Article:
- Course: Main Course
- Total Time: Under 1 Hour
- Skill Level: Easy
- Cost: Inexpensive
- Favorited: 15 Times
Can be made ahead of time.
This takeout favorite is traditionally made with dried chickpeas that have been soaked and ground. To speed things up, I used canned beans and whir everything together in a food processor. Baking the falafel does away with the mess (and fat) of frying. If you don't have a food processor, mash the chickpeas with a potato masher, and finely chop the garlic and parsley before combining everything.
Preheat oven to 450°F, and set racks in upper and lower thirds of oven. Grease or line 2 baking sheets.
1. Combine the chickpeas, onion, garlic, parsley, spices, flour, baking powder, half of the lemon juice, 1 tablespoon olive oil, and salt and pepper to taste in a food processor. Pulse until well combined but mixture is still relatively coarse. You do not want a puree.
2. Using your hands or a small cookie scoop, shape the mixture into about 24 balls (roughly 1½ inches in diameter) and arrange on the prepared baking sheets. Flatten each slightly, and brush the tops with 1 tablespoon of the remaining olive oil.
3. Bake for 10 to 12 minutes, then turn patties (rotating the trays when you take them out) and baked for another 10-12 minutes. You may find it easiest to turn them using two forks.
4. Toss the salad vegetables with the remaining lemon juice and olive oil and salt and pepper to taste. Serve with hummus or other condiments, as sandwiches or as a platter.
Make Baby Food: If your baby likes well-seasoned food, there’s nothing in the falafel he can’t eat. If you’re concerned about the crunch outside, pull a few out of the oven before they get too well done. Hummus and pita are both fine for young’ns.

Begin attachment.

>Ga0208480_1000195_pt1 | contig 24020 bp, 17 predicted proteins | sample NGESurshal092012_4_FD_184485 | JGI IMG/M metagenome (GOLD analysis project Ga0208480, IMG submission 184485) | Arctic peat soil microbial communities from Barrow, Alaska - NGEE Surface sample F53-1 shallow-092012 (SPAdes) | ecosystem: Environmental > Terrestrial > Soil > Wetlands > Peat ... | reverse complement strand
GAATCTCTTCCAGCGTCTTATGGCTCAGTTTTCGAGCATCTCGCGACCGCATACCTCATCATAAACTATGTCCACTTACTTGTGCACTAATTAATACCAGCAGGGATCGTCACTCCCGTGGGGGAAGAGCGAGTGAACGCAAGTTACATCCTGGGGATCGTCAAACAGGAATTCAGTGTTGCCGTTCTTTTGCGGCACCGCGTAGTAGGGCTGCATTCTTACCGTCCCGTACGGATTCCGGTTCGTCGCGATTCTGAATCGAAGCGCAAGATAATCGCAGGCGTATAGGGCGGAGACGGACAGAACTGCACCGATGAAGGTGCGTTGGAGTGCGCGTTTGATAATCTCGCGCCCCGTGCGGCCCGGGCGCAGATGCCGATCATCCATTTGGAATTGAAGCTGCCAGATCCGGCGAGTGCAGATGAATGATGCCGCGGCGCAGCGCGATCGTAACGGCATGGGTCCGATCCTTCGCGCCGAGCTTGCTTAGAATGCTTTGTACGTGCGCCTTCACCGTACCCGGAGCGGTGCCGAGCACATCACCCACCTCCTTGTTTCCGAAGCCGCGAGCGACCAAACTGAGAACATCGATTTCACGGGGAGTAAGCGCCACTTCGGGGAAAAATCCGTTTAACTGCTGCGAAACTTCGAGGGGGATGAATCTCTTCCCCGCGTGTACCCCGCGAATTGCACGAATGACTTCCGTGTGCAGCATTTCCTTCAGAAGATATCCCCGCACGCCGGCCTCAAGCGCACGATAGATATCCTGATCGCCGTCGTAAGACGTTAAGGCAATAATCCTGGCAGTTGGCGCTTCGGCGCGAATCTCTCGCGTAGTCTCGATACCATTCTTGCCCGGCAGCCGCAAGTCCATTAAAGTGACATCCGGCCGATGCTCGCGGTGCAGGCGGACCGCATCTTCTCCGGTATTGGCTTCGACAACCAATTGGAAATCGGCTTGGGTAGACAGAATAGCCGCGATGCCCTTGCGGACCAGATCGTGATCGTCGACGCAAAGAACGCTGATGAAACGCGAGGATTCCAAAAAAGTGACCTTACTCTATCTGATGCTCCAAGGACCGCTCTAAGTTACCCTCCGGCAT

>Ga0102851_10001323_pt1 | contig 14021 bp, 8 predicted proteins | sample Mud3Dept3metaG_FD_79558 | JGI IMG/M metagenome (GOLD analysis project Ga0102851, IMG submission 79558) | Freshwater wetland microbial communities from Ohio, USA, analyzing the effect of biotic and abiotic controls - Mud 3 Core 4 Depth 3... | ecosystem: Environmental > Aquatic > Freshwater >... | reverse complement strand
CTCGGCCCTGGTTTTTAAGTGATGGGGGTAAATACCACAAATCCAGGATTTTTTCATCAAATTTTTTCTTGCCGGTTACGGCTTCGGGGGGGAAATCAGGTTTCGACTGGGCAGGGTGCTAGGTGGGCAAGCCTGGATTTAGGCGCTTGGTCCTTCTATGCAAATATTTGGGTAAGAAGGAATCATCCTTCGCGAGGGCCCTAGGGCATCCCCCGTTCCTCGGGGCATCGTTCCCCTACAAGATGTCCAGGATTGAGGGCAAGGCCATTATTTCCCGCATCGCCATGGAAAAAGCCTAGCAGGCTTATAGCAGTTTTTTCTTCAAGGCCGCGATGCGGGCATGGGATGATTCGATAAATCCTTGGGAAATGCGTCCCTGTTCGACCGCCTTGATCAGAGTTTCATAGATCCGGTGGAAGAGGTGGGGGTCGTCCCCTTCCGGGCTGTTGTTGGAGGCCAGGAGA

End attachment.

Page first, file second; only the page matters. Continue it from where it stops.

“I took the lazy way out and whizzed the onion, garlic, and parsley together in the food processor before adding the chickpeas, and it worked out fine. The lemony salad on top of the creamy hummus with the crispy falafel was a very satisfying combo. My husband really enjoyed it, despite, normally being suspicious of things that aren’t Italian or Mexican or a steak.” —Alana D., mom of one, Providence, RI
“I tried freezing half the mixture in little flattened balls. It worked well (with slightly longer cooking times, of course), and being able to make a big batch to freeze is a HUGE bonus to me. I did not have high hopes for baked falafel, but they were great, and far better than the home-fried ones I’ve tried. This is going to be my new lunch standard!” —Darcy G., mom of two, Pleasant Prairie, WI
Nutritional information is based on 3 servings and 1/4 teaspoon added. Nutritional information does not include salad vegetables, whole-wheat pitas, and miscellaneous condiments.
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